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What Illuminated Dark Energy?

Brian Schmidt

Prof Brian Schmidt’s discovery solved three major problems in astrophysics. Credit: Belinda Pratten

By Tamara Davis

Science rarely overturns existing paradigms, so why was the astonishing announcement that a mysterious “dark energy” was accelerating the expansion of the universe so quickly accepted by cosmologists?

Tamara Davis is a Research Fellow with the University of Queensland’s School of Mathematics and Physics.

The full text of this article can be purchased from Informit.

Reporting of scientific discoveries usually emphasises the surprises, the awe, the overturning of previous “knowledge”, and the whiz kids showing that commonly held wisdom is wrong. That’s no wonder, because the plodding progress of incremental improvements with frequent missteps but steady growth hardly makes exciting news, even though it’s the more common route to success. In science, just as in music, the “overnight success” of enormous breakthroughs pretty much always rides on the back of years of training and hard work.

That’s certainly true in astrophysics, and certainly true for “dark energy” research, which is my specialty. Dark energy is the name we give to the unknown cause of the acceleration of the expansion of the universe. The 1998 discovery that the expansion of the universe was speeding up, when everything we thought we knew about gravity told us that it should be slowing down, was definitely a surprise and rightfully evokes awe. It looks as though dark energy, whatever it is, makes up about 73% of the universe, and discovering that was certainly a shock to the researchers involved.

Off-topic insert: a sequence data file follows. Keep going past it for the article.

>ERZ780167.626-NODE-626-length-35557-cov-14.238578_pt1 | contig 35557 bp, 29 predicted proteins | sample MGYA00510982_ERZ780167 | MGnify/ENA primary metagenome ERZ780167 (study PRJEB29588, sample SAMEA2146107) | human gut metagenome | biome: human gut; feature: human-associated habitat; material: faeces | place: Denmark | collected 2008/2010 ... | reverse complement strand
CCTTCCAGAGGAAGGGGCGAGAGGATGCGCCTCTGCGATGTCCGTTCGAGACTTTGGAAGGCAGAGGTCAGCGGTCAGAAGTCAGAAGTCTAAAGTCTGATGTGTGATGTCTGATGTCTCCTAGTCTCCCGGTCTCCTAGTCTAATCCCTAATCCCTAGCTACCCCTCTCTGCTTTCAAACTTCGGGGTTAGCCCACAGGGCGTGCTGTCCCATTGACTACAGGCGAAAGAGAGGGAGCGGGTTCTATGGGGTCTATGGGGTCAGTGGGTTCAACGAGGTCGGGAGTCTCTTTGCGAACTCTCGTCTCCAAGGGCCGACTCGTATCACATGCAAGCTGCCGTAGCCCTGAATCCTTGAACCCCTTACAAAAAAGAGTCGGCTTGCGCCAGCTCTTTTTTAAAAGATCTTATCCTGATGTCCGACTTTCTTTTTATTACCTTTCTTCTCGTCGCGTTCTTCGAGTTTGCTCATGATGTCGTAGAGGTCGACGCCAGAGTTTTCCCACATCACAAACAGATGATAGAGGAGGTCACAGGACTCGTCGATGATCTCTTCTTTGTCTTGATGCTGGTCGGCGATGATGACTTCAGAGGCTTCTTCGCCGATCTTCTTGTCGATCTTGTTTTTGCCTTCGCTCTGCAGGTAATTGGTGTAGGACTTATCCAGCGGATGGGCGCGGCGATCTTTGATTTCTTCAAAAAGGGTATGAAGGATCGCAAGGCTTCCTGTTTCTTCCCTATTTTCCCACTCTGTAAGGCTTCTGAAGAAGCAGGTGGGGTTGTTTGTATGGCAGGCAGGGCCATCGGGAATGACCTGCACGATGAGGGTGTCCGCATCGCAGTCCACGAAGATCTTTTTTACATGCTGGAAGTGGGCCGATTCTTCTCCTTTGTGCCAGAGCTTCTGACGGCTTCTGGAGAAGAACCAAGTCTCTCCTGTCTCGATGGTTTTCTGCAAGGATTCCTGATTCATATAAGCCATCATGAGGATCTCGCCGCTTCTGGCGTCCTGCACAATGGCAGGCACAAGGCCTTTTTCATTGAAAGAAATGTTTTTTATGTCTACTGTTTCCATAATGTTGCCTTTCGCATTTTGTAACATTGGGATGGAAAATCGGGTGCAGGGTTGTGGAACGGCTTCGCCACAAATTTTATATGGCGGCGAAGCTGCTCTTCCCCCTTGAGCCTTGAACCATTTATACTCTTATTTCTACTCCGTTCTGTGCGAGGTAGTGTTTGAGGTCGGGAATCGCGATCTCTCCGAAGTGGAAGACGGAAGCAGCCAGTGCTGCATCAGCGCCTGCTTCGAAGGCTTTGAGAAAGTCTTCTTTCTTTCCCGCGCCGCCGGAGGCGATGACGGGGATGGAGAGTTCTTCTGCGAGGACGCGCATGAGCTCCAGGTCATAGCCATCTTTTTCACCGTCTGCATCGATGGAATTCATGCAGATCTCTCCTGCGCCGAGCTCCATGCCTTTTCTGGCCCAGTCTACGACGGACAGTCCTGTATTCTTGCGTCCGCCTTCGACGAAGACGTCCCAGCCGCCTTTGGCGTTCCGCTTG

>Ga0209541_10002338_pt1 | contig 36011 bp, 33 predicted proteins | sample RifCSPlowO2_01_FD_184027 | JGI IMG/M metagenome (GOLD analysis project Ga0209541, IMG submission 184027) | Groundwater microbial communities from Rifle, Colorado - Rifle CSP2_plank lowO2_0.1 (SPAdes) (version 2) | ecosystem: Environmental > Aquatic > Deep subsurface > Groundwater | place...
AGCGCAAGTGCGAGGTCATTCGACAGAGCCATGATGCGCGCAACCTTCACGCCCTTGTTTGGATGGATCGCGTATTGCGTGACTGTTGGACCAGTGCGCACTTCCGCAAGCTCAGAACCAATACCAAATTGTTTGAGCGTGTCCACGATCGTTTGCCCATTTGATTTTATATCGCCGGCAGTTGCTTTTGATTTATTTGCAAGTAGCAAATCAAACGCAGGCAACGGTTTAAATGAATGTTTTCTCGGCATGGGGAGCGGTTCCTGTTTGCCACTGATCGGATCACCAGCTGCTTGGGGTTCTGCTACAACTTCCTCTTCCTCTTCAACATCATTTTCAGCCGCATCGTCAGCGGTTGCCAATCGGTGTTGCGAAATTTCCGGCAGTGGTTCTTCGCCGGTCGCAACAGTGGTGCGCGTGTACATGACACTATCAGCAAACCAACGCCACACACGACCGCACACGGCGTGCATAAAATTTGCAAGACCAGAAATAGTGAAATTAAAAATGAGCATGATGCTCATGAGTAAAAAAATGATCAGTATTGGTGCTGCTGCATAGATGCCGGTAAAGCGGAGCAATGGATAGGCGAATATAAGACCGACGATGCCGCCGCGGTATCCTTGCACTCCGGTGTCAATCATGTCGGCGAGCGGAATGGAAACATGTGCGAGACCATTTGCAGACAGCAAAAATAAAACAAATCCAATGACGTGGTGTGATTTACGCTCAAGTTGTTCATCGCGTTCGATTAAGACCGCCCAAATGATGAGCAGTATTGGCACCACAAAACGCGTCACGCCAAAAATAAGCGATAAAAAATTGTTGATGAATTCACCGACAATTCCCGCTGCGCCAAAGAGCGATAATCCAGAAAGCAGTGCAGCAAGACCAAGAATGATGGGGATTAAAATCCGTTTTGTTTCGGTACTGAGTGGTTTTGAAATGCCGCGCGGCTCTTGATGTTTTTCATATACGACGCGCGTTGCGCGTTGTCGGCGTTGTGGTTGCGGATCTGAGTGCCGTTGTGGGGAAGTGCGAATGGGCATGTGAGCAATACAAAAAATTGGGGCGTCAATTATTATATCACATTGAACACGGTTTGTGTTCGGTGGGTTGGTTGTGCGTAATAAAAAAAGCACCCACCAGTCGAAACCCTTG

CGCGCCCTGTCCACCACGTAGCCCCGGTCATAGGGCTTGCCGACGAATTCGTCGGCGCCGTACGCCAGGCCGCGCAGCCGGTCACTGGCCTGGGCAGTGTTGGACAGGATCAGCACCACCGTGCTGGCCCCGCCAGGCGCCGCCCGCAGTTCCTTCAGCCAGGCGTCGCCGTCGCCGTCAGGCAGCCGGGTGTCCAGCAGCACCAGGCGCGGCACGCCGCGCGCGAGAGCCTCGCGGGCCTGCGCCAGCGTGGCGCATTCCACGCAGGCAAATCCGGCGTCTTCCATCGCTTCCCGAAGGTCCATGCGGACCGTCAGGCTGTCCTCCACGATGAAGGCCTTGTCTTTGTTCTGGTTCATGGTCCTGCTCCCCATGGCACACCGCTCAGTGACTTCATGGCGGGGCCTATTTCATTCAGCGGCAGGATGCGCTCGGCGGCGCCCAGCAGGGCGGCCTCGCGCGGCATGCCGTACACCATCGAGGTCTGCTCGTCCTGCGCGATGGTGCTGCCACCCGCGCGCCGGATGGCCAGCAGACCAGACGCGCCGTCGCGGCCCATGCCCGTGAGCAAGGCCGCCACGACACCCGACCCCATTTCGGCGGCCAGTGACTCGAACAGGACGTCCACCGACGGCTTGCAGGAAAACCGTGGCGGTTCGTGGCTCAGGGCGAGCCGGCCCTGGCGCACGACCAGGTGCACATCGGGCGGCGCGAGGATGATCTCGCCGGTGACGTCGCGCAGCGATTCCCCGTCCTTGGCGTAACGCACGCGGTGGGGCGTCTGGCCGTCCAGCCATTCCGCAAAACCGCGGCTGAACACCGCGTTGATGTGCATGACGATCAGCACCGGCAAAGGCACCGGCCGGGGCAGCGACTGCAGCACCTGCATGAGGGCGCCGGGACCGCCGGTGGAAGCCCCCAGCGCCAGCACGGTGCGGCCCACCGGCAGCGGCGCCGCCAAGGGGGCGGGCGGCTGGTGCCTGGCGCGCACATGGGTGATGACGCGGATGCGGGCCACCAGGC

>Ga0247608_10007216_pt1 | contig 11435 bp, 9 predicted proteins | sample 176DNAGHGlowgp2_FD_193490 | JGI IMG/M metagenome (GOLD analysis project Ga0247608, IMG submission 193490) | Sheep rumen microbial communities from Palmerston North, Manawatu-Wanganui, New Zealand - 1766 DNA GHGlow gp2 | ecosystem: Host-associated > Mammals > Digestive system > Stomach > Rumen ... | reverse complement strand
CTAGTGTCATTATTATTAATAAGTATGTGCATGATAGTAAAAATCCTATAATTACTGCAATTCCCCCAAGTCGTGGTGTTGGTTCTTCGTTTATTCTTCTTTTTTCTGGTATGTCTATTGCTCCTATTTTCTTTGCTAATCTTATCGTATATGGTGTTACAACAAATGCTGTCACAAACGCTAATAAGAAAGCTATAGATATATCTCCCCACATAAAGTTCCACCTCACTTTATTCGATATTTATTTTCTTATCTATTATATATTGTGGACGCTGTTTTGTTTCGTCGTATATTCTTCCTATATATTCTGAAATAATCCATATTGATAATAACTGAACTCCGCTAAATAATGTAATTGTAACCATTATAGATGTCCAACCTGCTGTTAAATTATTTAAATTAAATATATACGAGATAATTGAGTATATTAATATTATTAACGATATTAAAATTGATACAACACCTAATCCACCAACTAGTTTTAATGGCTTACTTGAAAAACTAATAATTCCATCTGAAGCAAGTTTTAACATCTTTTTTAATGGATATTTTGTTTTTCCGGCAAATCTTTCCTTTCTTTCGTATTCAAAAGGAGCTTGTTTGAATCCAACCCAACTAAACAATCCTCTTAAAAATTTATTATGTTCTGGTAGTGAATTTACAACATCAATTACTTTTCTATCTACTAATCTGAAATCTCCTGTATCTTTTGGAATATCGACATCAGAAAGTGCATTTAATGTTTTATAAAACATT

It seems an outrageous claim, really. We discover an unexpected result, give it a name beginning with “dark”, and claim to have found that most of the energy in the universe comes in that form and has some sort of antigravity. Nuts.

However nuts it may seem...

The full text of this article can be purchased from Informit.